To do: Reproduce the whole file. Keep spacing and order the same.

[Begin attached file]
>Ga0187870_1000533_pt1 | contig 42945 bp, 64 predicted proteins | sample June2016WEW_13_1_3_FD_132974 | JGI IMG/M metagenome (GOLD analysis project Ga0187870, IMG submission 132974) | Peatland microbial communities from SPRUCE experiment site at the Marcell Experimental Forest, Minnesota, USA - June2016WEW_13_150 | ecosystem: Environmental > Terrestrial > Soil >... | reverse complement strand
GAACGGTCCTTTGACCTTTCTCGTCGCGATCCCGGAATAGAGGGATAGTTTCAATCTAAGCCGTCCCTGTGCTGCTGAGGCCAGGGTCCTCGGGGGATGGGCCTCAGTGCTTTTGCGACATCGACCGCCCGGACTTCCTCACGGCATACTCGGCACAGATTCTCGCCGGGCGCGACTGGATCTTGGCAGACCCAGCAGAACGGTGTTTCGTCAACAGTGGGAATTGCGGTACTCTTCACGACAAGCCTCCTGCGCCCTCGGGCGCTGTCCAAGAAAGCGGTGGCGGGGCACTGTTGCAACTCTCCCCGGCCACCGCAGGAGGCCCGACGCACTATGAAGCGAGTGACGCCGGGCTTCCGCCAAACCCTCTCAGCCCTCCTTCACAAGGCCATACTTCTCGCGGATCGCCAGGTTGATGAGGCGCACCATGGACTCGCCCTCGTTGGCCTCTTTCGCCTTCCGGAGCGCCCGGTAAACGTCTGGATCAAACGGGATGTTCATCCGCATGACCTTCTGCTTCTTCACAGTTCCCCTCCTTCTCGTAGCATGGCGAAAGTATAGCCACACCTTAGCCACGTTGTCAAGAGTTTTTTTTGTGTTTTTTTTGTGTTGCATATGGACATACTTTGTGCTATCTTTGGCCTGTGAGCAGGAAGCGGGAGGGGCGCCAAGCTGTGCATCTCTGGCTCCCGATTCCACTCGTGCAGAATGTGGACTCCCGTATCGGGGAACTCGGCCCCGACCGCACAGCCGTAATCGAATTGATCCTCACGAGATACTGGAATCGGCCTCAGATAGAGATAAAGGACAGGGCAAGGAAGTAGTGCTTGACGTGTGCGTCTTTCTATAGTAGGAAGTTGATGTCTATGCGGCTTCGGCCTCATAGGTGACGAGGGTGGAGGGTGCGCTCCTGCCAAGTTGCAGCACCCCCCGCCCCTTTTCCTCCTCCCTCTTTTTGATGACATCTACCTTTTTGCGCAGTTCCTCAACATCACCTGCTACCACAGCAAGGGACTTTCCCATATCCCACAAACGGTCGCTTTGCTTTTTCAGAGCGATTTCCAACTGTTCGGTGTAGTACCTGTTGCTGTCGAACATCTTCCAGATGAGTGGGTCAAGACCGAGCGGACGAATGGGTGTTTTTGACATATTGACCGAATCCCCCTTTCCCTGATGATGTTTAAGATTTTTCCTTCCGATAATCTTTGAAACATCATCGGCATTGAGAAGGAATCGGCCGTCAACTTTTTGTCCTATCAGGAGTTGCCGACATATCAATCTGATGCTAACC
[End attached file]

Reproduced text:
>Ga0187870_1000533_pt1 | contig 42945 bp, 64 predicted proteins | sample June2016WEW_13_1_3_FD_132974 | JGI IMG/M metagenome (GOLD analysis project Ga0187870, IMG submission 132974) | Peatland microbial communities from SPRUCE experiment site at the Marcell Experimental Forest, Minnesota, USA - June2016WEW_13_150 | ecosystem: Environmental > Terrestrial > Soil >... | reverse complement strand
GAACGGTCCTTTGACCTTTCTCGTCGCGATCCCGGAATAGAGGGATAGTTTCAATCTAAGCCGTCCCTGTGCTGCTGAGGCCAGGGTCCTCGGGGGATGGGCCTCAGTGCTTTTGCGACATCGACCGCCCGGACTTCCTCACGGCATACTCGGCACAGATTCTCGCCGGGCGCGACTGGATCTTGGCAGACCCAGCAGAACGGTGTTTCGTCAACAGTGGGAATTGCGGTACTCTTCACGACAAGCCTCCTGCGCCCTCGGGCGCTGTCCAAGAAAGCGGTGGCGGGGCACTGTTGCAACTCTCCCCGGCCACCGCAGGAGGCCCGACGCACTATGAAGCGAGTGACGCCGGGCTTCCGCCAAACCCTCTCAGCCCTCCTTCACAAGGCCATACTTCTCGCGGATCGCCAGGTTGATGAGGCGCACCATGGACTCGCCCTCGTTGGCCTCTTTCGCCTTCCGGAGCGCCCGGTAAACGTCTGGATCAAACGGGATGTTCATCCGCATGACCTTCTGCTTCTTCACAGTTCCCCTCCTTCTCGTAGCATGGCGAAAGTATAGCCACACCTTAGCCACGTTGTCAAGAGTTTTTTTTGTGTTTTTTTTGTGTTGCATATGGACATACTTTGTGCTATCTTTGGCCTGTGAGCAGGAAGCGGGAGGGGCGCCAAGCTGTGCATCTCTGGCTCCCGATTCCACTCGTGCAGAATGTGGACTCCCGTATCGGGGAACTCGGCCCCGACCGCACAGCCGTAATCGAATTGATCCTCACGAGATACTGGAATCGGCCTCAGATAGAGATAAAGGACAGGGCAAGGAAGTAGTGCTTGACGTGTGCGTCTTTCTATAGTAGGAAGTTGATGTCTATGCGGCTTCGGCCTCATAGGTGACGAGGGTGGAGGGTGCGCTCCTGCCAAGTTGCAGCACCCCCCGCCCCTTTTCCTCCTCCCTCTTTTTGATGACATCTACCTTTTTGCGCAGTTCCTCAACATCACCTGCTACCACAGCAAGGGACTTTCCCATATCCCACAAACGGTCGCTTTGCTTTTTCAGAGCGATTTCCAACTGTTCGGTGTAGTACCTGTTGCTGTCGAACATCTTCCAGATGAGTGGGTCAAGACCGAGCGGACGAATGGGTGTTTTTGACATATTGACCGAATCCCCCTTTCCCTGATGATGTTTAAGATTTTTCCTTCCGATAATCTTTGAAACATCATCGGCATTGAGAAGGAATCGGCCGTCAACTTTTTGTCCTATCAGGAGTTGCCGACATATCAATCTGATGCTAACC